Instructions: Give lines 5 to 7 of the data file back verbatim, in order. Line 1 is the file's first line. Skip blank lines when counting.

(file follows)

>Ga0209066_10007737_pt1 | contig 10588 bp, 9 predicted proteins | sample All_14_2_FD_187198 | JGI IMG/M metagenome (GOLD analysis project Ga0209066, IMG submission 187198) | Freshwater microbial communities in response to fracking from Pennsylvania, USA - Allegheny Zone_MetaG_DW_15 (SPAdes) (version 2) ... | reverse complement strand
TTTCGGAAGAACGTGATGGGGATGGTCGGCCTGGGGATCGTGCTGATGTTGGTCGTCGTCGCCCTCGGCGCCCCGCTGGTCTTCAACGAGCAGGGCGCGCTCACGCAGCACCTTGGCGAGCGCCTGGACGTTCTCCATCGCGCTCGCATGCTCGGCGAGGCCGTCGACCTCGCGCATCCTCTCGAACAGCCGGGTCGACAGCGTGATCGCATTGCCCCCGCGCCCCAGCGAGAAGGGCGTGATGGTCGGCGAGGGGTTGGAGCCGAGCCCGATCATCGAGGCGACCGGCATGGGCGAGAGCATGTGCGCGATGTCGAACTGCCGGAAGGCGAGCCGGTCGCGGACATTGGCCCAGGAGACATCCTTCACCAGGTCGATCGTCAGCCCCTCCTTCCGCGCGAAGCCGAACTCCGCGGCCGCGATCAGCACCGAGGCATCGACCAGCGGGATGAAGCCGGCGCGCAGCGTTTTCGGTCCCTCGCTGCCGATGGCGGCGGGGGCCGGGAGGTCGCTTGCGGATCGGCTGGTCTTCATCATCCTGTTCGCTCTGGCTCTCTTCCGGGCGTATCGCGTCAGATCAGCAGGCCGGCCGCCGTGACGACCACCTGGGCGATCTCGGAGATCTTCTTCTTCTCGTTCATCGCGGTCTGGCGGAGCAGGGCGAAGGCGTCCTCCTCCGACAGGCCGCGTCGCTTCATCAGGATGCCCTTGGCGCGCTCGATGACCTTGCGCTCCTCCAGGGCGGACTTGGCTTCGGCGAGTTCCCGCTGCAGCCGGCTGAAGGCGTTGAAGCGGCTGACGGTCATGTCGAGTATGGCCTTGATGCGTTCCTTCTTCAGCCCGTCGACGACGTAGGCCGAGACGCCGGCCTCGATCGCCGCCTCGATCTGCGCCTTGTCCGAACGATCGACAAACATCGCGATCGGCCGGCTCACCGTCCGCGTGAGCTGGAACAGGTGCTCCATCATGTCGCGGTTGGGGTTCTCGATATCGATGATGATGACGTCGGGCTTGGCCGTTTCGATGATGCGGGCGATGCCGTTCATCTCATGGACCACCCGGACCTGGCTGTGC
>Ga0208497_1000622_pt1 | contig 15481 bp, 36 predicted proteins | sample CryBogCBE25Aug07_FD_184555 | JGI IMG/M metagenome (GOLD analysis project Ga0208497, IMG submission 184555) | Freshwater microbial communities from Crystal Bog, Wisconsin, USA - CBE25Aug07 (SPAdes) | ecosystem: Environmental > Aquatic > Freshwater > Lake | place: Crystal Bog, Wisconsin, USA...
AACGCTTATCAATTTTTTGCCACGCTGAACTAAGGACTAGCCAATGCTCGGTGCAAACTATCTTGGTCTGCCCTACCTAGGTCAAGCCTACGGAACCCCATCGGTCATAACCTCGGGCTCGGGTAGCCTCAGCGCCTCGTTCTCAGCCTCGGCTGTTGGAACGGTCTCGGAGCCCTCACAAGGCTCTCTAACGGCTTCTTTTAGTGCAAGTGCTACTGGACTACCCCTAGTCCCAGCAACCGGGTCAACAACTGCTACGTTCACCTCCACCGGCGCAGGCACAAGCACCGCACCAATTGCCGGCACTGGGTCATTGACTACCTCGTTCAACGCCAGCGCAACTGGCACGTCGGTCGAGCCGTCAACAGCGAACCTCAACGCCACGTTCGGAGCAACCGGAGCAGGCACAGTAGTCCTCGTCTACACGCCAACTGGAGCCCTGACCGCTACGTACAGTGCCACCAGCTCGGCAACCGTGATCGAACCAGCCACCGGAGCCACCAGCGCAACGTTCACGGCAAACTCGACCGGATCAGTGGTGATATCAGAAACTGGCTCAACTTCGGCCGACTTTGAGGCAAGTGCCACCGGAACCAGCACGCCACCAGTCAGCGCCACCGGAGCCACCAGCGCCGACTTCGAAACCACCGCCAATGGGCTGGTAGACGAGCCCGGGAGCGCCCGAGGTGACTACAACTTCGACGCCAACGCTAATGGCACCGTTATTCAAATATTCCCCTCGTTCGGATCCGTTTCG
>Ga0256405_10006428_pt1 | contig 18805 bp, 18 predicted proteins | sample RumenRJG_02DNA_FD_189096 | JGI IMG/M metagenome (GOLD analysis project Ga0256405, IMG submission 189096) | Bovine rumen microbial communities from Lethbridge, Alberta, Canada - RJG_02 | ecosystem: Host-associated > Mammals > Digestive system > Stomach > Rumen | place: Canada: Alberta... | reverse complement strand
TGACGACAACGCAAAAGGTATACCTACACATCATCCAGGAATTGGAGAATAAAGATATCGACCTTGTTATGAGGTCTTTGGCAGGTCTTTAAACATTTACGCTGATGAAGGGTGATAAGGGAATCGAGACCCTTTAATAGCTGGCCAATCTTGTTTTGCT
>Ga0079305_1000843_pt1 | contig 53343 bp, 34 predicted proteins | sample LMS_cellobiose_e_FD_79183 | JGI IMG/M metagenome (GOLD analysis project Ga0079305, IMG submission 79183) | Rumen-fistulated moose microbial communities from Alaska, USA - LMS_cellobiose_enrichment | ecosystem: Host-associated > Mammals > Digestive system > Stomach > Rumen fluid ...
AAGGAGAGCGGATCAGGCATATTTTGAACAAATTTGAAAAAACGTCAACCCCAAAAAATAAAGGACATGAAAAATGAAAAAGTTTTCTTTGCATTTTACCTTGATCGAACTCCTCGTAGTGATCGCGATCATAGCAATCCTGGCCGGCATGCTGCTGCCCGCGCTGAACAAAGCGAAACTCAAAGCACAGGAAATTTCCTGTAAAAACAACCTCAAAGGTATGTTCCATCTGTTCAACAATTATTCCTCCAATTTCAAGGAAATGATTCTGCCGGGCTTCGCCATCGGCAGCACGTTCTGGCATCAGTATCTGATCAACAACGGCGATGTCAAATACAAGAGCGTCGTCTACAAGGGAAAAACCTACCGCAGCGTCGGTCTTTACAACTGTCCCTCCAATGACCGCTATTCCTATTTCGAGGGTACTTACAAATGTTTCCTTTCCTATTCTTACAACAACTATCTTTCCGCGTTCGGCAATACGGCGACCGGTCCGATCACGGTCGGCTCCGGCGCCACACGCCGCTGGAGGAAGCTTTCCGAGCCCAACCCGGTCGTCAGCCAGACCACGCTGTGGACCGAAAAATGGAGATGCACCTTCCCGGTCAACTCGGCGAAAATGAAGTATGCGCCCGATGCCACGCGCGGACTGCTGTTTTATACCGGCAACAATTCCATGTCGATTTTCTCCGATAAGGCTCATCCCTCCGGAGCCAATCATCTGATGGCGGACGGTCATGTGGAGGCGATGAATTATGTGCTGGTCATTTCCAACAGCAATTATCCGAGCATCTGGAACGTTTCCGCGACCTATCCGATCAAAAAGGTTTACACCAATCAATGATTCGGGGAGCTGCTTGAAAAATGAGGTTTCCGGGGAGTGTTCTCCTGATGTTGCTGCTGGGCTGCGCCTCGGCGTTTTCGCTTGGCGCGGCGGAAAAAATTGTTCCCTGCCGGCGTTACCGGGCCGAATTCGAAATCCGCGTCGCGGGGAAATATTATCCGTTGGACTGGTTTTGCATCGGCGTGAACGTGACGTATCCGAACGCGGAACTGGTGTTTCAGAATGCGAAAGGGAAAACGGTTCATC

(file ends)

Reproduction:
>Ga0256405_10006428_pt1 | contig 18805 bp, 18 predicted proteins | sample RumenRJG_02DNA_FD_189096 | JGI IMG/M metagenome (GOLD analysis project Ga0256405, IMG submission 189096) | Bovine rumen microbial communities from Lethbridge, Alberta, Canada - RJG_02 | ecosystem: Host-associated > Mammals > Digestive system > Stomach > Rumen | place: Canada: Alberta... | reverse complement strand
TGACGACAACGCAAAAGGTATACCTACACATCATCCAGGAATTGGAGAATAAAGATATCGACCTTGTTATGAGGTCTTTGGCAGGTCTTTAAACATTTACGCTGATGAAGGGTGATAAGGGAATCGAGACCCTTTAATAGCTGGCCAATCTTGTTTTGCT
>Ga0079305_1000843_pt1 | contig 53343 bp, 34 predicted proteins | sample LMS_cellobiose_e_FD_79183 | JGI IMG/M metagenome (GOLD analysis project Ga0079305, IMG submission 79183) | Rumen-fistulated moose microbial communities from Alaska, USA - LMS_cellobiose_enrichment | ecosystem: Host-associated > Mammals > Digestive system > Stomach > Rumen fluid ...